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Thursday, June 28, 2007

Wake up and smell the 21st century...

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Image taken from, hosting by PhotobucketRecently, there has been a series of letters at Malaysiakini arguing about Islam, it's interpretation and relevance today. As is usually the case, it is between support for the traditional, tried and true approach, versus a call for a more contemporary interpretation.

It all started with a letter from Azza Basaruddin, writing from Cairo, commenting about the Lina Joy decision, particularly about the apparent obsession of some to keep Lina within the fold of Islam. Part of his argument quoted the oft quoted verse from the Quran - Surah 2 Verse 256 - that there shall be no compulsion in religion.

This was rebutted by another person writing from Cairo, Abdul Rahman Abdul Talib, protagonist for the traditional (and conservative) view, stating the usual argument that the verse does not apply to those whom are already Muslims.

Walski wonders, though if Abdul Rahman and Azza actually know each other in the real world. Assuming, of course, both are Malaysians studying in Cairo.

In any case, Abdul Rahman's letter was rebutted by Syed Alwi Ahmad, and the ongoing back and forth has been primarily between these two. One calls for maintaining the status quo, while the other calling for a more contemporary interpretation. In making his case, however, Abdul Rahman states some pretty interesting stuff, which gives us a glimpse into how conservatives view the question of the Quran, and its role in Islam today.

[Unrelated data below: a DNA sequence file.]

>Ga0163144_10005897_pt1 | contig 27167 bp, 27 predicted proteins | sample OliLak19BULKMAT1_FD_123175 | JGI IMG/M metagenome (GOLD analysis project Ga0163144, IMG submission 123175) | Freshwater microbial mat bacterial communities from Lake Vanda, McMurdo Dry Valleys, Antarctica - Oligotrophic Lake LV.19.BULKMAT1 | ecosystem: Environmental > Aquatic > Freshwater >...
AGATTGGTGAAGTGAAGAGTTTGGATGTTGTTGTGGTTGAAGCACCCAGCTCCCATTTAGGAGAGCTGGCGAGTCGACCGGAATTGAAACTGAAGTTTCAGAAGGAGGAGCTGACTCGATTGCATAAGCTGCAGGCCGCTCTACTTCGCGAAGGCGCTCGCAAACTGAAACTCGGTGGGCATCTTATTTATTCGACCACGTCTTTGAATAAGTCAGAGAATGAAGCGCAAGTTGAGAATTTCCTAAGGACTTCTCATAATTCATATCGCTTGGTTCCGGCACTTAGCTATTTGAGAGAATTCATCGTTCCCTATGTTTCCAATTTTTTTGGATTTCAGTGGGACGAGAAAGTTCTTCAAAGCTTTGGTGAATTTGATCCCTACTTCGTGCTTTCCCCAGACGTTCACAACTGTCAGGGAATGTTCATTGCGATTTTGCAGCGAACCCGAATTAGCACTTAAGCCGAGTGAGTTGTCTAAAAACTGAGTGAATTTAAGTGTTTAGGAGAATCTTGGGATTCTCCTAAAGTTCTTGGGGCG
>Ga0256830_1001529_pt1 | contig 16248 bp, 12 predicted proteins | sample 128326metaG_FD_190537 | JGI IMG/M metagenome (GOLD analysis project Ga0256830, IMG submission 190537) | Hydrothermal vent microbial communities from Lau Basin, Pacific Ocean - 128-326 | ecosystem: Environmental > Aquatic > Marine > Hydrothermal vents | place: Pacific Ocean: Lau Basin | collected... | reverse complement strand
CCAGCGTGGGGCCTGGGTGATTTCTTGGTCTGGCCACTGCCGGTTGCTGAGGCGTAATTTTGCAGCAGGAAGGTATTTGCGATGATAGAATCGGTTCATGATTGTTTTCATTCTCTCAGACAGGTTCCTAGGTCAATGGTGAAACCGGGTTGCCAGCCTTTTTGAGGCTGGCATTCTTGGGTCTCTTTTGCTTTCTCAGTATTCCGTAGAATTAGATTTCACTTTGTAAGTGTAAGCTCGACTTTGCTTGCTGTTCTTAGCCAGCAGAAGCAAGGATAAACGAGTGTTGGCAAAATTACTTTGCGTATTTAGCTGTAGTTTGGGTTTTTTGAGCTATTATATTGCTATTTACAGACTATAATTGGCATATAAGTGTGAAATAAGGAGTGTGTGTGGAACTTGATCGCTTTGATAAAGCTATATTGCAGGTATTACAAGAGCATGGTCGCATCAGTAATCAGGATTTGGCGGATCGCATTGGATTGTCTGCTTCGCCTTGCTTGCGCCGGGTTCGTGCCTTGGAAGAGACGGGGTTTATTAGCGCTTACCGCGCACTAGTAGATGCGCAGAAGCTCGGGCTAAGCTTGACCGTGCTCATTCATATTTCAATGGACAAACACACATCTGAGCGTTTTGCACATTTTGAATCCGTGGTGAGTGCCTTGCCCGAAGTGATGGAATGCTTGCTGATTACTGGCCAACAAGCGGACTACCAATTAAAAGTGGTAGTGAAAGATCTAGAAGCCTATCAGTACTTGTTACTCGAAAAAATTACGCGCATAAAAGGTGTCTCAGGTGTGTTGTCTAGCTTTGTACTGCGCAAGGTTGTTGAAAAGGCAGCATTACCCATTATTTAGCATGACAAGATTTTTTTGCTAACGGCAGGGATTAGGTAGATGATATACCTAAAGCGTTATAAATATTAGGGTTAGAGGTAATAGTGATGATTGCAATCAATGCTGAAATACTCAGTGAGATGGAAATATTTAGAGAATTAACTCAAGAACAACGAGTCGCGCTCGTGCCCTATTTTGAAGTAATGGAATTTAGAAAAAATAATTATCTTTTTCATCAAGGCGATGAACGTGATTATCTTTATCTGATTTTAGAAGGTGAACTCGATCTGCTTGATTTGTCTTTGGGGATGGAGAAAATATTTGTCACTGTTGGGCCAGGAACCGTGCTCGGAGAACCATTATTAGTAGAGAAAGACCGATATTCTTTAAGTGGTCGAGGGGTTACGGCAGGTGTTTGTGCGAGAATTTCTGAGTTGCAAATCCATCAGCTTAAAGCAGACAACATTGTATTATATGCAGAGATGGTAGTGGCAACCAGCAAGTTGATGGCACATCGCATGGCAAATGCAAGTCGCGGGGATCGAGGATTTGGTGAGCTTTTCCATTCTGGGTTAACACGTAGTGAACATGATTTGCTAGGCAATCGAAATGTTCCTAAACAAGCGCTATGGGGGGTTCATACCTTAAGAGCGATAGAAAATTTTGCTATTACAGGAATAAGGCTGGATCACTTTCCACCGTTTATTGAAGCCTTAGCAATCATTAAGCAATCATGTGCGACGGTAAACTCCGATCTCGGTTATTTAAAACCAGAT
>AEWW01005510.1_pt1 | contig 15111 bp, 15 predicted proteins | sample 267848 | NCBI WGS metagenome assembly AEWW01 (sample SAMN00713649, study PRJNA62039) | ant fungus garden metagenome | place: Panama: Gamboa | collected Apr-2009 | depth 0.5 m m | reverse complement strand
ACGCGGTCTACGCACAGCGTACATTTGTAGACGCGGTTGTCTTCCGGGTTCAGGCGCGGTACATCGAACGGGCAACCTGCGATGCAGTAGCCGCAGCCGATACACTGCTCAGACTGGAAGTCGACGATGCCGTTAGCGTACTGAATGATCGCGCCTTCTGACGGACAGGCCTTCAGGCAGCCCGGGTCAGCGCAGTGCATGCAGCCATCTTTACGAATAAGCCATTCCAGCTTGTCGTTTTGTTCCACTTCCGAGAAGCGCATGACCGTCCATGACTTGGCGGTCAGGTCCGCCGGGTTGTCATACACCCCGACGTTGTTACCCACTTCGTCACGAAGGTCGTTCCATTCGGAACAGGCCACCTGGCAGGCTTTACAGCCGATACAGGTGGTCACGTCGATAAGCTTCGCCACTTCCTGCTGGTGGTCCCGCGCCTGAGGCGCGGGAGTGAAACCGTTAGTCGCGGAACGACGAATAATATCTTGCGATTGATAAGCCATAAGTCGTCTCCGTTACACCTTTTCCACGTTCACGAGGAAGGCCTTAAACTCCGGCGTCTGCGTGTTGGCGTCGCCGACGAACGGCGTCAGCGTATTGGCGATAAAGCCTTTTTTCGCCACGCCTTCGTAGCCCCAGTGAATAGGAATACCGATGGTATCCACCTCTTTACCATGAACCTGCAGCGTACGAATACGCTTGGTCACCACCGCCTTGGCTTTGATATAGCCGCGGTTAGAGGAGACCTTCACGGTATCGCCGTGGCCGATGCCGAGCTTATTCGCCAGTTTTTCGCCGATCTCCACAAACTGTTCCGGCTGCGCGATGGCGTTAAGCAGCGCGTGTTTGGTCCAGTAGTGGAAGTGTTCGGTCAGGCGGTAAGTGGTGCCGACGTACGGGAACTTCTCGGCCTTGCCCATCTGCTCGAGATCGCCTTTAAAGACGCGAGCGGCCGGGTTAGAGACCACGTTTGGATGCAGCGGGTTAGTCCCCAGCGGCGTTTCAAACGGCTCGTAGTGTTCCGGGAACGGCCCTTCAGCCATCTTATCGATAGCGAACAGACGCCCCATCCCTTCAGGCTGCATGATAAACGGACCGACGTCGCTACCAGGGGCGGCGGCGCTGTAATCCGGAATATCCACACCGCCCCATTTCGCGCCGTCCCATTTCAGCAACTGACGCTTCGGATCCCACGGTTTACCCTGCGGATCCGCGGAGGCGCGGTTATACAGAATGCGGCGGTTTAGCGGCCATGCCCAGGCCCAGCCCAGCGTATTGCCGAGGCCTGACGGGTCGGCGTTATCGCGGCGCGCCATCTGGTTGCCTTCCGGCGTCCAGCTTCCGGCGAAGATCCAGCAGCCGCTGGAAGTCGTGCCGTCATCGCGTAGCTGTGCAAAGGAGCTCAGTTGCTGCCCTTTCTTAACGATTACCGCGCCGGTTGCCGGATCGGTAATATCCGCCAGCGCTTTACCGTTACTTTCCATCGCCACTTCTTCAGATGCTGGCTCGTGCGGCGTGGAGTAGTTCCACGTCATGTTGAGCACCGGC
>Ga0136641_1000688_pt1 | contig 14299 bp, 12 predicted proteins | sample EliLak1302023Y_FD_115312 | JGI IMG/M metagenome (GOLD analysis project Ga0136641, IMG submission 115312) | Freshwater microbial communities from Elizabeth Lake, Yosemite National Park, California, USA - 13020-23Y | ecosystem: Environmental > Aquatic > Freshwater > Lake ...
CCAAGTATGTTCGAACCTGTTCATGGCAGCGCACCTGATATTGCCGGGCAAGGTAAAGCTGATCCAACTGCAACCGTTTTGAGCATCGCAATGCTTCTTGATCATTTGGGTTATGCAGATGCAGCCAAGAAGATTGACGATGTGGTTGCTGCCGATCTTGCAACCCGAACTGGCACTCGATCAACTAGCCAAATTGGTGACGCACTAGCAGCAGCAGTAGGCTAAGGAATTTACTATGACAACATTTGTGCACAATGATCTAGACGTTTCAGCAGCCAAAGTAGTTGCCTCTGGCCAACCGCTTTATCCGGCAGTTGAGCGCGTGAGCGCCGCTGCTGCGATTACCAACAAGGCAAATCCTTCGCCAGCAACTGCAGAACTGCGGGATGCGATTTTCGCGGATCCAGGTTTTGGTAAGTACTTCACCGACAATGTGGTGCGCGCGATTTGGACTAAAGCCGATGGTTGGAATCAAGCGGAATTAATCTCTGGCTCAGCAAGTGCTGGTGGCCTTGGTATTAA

(more back-n-forth, in the full post)

In the letter written by Abdul Rahman, entitled "Secularism the anti-thesis of Islam", while rebutting Azza's interpretation of 2:256, he had this to say (emphasis by myAsylum):

Azza’s understanding of the verse would also introduce massive contradictions in the Quran. Azza should also be fully aware that the source of jurisprudence in Islam is not limited to the Quran alone. It is also based upon Al Hadeeth, Al Ijma and Al Qiyas. The Quran alone is not sufficient to answer all the needs for jurisprudence for the entire time until the Hereafter.

That is why the Quran tells us to follow the Prophet SAW (Al Hadeeth) who then taught us how to use Al Ijma (consensus) and Al Qiyas (comparison) when making a ruling based on Islam.

Obey God, and obey the Prophet... which is found in many places in the Quran. This, however, has been used as justification that EVERYTHING the prophet said, ate, wore, and did must be followed verbatim. Ironically, in many cases, the word hadith in the Quran comes with it negative connotations, such as "In what Hadith after this will they then believe?" (Surah 7 [ Al-Araf] verse 185) - of course, leaving the word hadith untranslated.

But what's more surprising is the dogmatic belief that the Quran alone is insufficient, despite the many verses which makes claim that it is detailed and complete. It would appear that this belief, too, would give rise to contradictions within the Quran. And it reminds Walski of this verse from the holy book:

Image hosting by PhotobucketQuran chapter 17 (Bani Israel) verse 46